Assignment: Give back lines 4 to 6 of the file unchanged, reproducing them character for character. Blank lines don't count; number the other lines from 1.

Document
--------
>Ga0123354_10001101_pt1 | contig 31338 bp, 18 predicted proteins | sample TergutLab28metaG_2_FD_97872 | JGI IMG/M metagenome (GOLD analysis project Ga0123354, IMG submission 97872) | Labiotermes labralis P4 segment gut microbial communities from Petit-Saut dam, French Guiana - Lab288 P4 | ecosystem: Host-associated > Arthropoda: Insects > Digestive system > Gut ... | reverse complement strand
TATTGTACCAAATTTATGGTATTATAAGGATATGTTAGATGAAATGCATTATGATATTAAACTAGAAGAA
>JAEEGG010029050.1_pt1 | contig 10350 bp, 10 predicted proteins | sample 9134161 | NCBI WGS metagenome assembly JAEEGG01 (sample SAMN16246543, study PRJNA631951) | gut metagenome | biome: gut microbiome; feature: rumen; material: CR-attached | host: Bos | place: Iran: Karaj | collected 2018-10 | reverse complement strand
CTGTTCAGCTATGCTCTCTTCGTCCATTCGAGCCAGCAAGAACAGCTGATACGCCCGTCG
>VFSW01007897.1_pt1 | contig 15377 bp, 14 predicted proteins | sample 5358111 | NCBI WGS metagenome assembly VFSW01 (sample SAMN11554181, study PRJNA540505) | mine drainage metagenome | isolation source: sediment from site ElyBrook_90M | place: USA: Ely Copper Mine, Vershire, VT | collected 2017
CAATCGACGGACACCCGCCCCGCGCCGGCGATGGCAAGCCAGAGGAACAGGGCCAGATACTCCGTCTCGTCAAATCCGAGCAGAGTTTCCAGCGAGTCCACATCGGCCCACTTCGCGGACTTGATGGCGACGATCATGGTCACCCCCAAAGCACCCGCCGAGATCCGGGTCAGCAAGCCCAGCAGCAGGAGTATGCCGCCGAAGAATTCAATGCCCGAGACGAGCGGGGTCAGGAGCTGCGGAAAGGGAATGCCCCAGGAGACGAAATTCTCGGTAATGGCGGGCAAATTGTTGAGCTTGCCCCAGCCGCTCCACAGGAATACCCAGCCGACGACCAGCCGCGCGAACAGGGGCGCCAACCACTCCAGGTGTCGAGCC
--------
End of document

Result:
CTGTTCAGCTATGCTCTCTTCGTCCATTCGAGCCAGCAAGAACAGCTGATACGCCCGTCG
>VFSW01007897.1_pt1 | contig 15377 bp, 14 predicted proteins | sample 5358111 | NCBI WGS metagenome assembly VFSW01 (sample SAMN11554181, study PRJNA540505) | mine drainage metagenome | isolation source: sediment from site ElyBrook_90M | place: USA: Ely Copper Mine, Vershire, VT | collected 2017
CAATCGACGGACACCCGCCCCGCGCCGGCGATGGCAAGCCAGAGGAACAGGGCCAGATACTCCGTCTCGTCAAATCCGAGCAGAGTTTCCAGCGAGTCCACATCGGCCCACTTCGCGGACTTGATGGCGACGATCATGGTCACCCCCAAAGCACCCGCCGAGATCCGGGTCAGCAAGCCCAGCAGCAGGAGTATGCCGCCGAAGAATTCAATGCCCGAGACGAGCGGGGTCAGGAGCTGCGGAAAGGGAATGCCCCAGGAGACGAAATTCTCGGTAATGGCGGGCAAATTGTTGAGCTTGCCCCAGCCGCTCCACAGGAATACCCAGCCGACGACCAGCCGCGCGAACAGGGGCGCCAACCACTCCAGGTGTCGAGCC